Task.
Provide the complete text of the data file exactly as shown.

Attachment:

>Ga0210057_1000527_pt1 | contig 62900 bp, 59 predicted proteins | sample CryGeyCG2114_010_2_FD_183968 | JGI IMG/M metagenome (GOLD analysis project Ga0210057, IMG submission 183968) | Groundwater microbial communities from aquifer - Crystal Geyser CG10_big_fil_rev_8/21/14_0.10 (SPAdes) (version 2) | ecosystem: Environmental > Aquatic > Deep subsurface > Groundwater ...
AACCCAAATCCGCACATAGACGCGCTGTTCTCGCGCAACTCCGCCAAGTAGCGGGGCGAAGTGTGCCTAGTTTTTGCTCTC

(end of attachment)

>Ga0210057_1000527_pt1 | contig 62900 bp, 59 predicted proteins | sample CryGeyCG2114_010_2_FD_183968 | JGI IMG/M metagenome (GOLD analysis project Ga0210057, IMG submission 183968) | Groundwater microbial communities from aquifer - Crystal Geyser CG10_big_fil_rev_8/21/14_0.10 (SPAdes) (version 2) | ecosystem: Environmental > Aquatic > Deep subsurface > Groundwater ...
AACCCAAATCCGCACATAGACGCGCTGTTCTCGCGCAACTCCGCCAAGTAGCGGGGCGAAGTGTGCCTAGTTTTTGCTCTC